What does it cost to paint a house?
You probably could paint your house, if you wanted to and had the necessary time and equipment. But maybe you should just look at painting contractors. How do you find them, and what should you pay? Three things affect the cost:
- Square footage of the area to be painted
- Architectural features that can make it easier or harder to paint
- The quality of materials and job you want
Expect to pay more for a room with designer suede paint and faux finishes. Or a four-story exterior with lots of trim to get around.
Don’t be Jack the Dripper
You may want a $200-million Jackson “Jack-the-Dripper” Pollock original on your wall. But you don’t want his characteristic drips, runs and splatters underneath it — in the paint that covers that wall.
It’s not especially hard to get the smooth, clean, precise finishes you want. Indeed, some homeowners achieve ones that are indistinguishable from those delivered by professionals.
However, relatively few do because they lack the patience to do the best possible job. They cut corners, ignoring three essential rules:
- Prepare surfaces thoroughly and appropriately before touching the paint can — And mask or cover carefully everything you don’t want the paint to touch
- Invest in high-quality products — You get what you pay for with primers, paints, brushes, rollers and so on
- Educate yourself — You can’t hope to achieve what you want unless you understand the processes involved. Get tips from a knowledgeable friend. And it’s not a bit sad if YouTube is your friend
Follow those three rules and you may do a great job. Still, it’s unrealistic to think you’ll do it in the time it takes a professional. Someone who works daily for many years with every type of paint and surface will immediately know what each situation demands. And will have acquired all the tricks of the trade to do a great job quickly.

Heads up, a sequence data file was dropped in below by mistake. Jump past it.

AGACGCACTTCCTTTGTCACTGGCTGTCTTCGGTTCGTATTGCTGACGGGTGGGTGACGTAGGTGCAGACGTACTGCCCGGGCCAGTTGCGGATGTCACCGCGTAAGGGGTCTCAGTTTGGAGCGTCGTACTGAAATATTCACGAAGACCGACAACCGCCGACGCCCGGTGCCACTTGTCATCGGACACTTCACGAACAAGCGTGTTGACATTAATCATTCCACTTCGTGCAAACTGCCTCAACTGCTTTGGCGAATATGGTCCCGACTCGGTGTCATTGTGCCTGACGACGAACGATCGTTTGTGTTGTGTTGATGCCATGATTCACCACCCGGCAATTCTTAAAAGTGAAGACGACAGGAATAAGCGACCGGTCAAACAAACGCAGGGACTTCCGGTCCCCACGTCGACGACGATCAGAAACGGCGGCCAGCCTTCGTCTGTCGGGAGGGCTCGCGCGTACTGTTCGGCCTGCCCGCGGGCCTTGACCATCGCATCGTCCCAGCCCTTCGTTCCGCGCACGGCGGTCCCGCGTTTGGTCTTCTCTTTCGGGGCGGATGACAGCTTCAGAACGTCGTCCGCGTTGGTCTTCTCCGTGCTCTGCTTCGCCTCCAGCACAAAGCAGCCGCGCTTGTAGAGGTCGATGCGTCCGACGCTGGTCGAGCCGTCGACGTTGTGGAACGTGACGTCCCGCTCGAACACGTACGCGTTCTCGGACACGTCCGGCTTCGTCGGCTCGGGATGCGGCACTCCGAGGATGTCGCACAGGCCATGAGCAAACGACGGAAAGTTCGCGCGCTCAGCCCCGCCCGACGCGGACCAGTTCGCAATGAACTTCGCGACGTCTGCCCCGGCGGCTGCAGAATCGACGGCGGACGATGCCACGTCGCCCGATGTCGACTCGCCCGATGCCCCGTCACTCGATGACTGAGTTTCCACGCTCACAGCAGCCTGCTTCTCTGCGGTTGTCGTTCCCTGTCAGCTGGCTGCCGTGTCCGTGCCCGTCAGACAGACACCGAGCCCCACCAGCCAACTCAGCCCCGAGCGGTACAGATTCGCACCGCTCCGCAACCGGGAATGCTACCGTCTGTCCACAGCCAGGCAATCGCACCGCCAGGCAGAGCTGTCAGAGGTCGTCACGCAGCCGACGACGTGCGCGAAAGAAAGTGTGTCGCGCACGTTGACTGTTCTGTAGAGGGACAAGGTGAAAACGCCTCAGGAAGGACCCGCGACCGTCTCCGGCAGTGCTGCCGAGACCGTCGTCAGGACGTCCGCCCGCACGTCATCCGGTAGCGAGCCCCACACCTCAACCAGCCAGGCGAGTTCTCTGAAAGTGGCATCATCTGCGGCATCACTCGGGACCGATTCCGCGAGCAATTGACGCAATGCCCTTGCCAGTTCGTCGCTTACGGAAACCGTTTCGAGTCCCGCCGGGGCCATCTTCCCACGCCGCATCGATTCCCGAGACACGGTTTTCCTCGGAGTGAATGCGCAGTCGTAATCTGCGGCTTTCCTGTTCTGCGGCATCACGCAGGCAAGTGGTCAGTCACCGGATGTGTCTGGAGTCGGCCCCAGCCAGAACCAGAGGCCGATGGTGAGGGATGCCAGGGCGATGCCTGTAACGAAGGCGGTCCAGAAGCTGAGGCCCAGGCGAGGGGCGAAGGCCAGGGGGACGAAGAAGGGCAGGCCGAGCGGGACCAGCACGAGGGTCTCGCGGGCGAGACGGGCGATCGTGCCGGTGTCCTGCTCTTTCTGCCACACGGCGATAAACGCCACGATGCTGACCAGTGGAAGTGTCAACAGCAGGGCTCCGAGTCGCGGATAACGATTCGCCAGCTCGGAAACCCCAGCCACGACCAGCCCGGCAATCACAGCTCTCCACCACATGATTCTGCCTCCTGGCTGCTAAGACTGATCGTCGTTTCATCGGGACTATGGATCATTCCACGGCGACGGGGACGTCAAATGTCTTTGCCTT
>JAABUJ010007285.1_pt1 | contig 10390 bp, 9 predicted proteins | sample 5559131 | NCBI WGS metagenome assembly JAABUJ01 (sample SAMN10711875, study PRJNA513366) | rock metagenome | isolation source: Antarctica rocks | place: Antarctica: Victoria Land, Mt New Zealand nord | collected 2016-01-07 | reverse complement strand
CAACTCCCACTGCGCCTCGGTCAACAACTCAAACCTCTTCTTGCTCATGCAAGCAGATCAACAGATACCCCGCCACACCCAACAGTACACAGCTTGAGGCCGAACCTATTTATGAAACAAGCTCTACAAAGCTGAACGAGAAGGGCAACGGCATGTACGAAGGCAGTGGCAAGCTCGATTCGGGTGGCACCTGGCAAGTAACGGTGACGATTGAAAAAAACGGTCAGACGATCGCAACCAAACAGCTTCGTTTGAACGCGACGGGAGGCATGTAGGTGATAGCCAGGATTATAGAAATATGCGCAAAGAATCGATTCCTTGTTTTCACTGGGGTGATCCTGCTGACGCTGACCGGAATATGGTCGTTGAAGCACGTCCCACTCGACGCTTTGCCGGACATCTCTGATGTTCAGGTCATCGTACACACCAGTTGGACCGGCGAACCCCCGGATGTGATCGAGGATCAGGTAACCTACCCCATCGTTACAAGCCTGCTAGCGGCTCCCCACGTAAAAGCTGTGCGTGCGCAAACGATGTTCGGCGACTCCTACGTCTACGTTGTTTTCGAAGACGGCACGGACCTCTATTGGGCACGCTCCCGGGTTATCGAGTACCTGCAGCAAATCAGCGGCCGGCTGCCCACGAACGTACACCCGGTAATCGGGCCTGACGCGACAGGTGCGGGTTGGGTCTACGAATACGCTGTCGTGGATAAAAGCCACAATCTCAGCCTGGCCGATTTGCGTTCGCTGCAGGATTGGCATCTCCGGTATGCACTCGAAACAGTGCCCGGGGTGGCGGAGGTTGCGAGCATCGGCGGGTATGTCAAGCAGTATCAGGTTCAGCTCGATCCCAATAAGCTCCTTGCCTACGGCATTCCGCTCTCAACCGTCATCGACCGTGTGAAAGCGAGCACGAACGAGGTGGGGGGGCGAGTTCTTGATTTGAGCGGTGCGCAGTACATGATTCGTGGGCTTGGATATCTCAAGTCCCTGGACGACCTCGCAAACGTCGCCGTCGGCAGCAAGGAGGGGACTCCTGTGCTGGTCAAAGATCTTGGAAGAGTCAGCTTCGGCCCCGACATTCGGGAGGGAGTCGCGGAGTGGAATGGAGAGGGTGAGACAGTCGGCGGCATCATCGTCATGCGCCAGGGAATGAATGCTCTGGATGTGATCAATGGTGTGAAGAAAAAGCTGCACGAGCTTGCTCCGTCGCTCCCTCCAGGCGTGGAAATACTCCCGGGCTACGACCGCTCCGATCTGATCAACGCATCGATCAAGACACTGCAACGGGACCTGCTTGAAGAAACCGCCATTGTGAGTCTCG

For many homeowners, the smart move is to call in a professional. But it’s not going to be cheap …
How much do painting contractors charge?
Painting contractors charge $2,775.
Kidding! Obviously, as discussed above, there are endless variables that affect the price you’re going to pay, including where you live. If that’s somewhere with a high cost of living, your estimate will be above the average. That’s because painter’s costs are also higher.
Luckily, websites such as PaintingLeads.com, HomeWyse.com and HomeAdvisor.com have done some serious legwork to establish some national averages for painting contractors’ costs. Adjust from those averages to account for your location, the size of your home, its age and architectural characteristics and what you want done.
If you mash up those websites’ numbers, you learn:
- That $2,775 is actually the average cost for painting the exterior of a home in 2018, according to HomeAdvisor
- It costs a bit (maybe 10- or 20-percent) more to paint an interior — All those interior walls mean extra surface area. And there are doors and baseboards to cover and floors and furnishings to protect
- For exteriors, the material your sidings are made of will make a big difference — Metal sidings are typically cheapest and stucco the most expensive, with vinyl and wood in between
- PaintingLeads reckons it costs $1500-$2300 to paint the exterior of a single-story, 1,500-square-foot home — and $1800-$2500 for the interior
- It calculates it costs $4000-$6000 for the exterior of a three-story, 4,000-square-foot home — and $4500-$7000 for its interior
Expect roughly 80 percent of your bill to go to your painting contractors, and the rest on materials. Fifty-five percent of it typically goes straight into labor and 25 percent into “painter’s markup.”
What’s “painter’s markup?”
A painter who charged you just for labor and materials would soon go bankrupt. Painters need to cover the costs of running their business — and make a profit.
Some contractors will show those costs and profit as a painter’s markup. In theory, that’s the revenue the company retains on its purchase of the paint and other materials you need, and may involve trade discounts from suppliers. That may not always be the case in practice.